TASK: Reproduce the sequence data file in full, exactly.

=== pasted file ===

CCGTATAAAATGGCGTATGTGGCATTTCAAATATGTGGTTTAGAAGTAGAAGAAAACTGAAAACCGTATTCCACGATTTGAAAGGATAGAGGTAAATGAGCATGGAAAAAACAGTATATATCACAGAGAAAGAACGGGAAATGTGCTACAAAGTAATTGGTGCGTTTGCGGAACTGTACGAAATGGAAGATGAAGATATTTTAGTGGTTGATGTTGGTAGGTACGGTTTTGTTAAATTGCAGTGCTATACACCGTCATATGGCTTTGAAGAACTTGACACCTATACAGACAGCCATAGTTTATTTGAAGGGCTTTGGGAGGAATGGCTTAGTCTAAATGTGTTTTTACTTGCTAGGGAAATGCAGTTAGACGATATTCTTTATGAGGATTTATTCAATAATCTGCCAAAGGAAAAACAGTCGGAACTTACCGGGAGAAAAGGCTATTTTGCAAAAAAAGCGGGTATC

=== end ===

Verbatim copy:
CCGTATAAAATGGCGTATGTGGCATTTCAAATATGTGGTTTAGAAGTAGAAGAAAACTGAAAACCGTATTCCACGATTTGAAAGGATAGAGGTAAATGAGCATGGAAAAAACAGTATATATCACAGAGAAAGAACGGGAAATGTGCTACAAAGTAATTGGTGCGTTTGCGGAACTGTACGAAATGGAAGATGAAGATATTTTAGTGGTTGATGTTGGTAGGTACGGTTTTGTTAAATTGCAGTGCTATACACCGTCATATGGCTTTGAAGAACTTGACACCTATACAGACAGCCATAGTTTATTTGAAGGGCTTTGGGAGGAATGGCTTAGTCTAAATGTGTTTTTACTTGCTAGGGAAATGCAGTTAGACGATATTCTTTATGAGGATTTATTCAATAATCTGCCAAAGGAAAAACAGTCGGAACTTACCGGGAGAAAAGGCTATTTTGCAAAAAAAGCGGGTATC